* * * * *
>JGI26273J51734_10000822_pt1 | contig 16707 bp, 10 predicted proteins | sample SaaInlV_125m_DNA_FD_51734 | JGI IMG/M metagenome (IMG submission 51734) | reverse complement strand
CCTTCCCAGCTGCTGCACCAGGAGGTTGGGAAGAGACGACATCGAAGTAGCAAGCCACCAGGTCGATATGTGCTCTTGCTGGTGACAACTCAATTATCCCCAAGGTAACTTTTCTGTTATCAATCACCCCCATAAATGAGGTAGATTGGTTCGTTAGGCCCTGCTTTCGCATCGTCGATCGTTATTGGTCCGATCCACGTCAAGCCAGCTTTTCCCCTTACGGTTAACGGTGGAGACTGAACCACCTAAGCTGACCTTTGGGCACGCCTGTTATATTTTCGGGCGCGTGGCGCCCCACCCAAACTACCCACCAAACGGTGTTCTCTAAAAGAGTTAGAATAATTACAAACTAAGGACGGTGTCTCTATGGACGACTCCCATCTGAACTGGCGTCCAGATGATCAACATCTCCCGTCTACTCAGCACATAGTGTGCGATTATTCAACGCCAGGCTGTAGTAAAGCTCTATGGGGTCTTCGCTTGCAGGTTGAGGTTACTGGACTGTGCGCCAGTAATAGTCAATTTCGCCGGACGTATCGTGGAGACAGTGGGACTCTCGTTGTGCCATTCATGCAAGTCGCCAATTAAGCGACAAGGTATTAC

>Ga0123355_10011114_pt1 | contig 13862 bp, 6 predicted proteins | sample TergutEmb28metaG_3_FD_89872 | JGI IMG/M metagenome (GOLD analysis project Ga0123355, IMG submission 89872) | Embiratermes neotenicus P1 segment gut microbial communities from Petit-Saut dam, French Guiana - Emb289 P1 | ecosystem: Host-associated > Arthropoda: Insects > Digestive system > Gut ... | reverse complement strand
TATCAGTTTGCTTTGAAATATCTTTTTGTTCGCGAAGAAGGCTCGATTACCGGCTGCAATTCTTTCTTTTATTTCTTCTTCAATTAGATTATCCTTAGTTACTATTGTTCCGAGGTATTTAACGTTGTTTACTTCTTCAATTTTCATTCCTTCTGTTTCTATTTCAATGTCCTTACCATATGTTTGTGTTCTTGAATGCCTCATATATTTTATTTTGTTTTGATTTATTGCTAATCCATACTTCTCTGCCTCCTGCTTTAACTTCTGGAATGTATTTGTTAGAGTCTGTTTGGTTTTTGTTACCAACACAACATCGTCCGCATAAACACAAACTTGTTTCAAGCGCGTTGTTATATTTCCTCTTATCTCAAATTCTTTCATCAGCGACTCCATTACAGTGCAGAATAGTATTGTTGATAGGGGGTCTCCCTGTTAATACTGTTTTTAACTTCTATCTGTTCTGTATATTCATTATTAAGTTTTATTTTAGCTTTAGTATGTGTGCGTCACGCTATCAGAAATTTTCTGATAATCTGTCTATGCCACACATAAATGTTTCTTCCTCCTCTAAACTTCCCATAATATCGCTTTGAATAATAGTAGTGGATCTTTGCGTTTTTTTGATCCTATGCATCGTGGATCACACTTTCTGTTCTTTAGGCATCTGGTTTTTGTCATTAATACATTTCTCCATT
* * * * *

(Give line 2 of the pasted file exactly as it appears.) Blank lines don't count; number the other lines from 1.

CCTTCCCAGCTGCTGCACCAGGAGGTTGGGAAGAGACGACATCGAAGTAGCAAGCCACCAGGTCGATATGTGCTCTTGCTGGTGACAACTCAATTATCCCCAAGGTAACTTTTCTGTTATCAATCACCCCCATAAATGAGGTAGATTGGTTCGTTAGGCCCTGCTTTCGCATCGTCGATCGTTATTGGTCCGATCCACGTCAAGCCAGCTTTTCCCCTTACGGTTAACGGTGGAGACTGAACCACCTAAGCTGACCTTTGGGCACGCCTGTTATATTTTCGGGCGCGTGGCGCCCCACCCAAACTACCCACCAAACGGTGTTCTCTAAAAGAGTTAGAATAATTACAAACTAAGGACGGTGTCTCTATGGACGACTCCCATCTGAACTGGCGTCCAGATGATCAACATCTCCCGTCTACTCAGCACATAGTGTGCGATTATTCAACGCCAGGCTGTAGTAAAGCTCTATGGGGTCTTCGCTTGCAGGTTGAGGTTACTGGACTGTGCGCCAGTAATAGTCAATTTCGCCGGACGTATCGTGGAGACAGTGGGACTCTCGTTGTGCCATTCATGCAAGTCGCCAATTAAGCGACAAGGTATTAC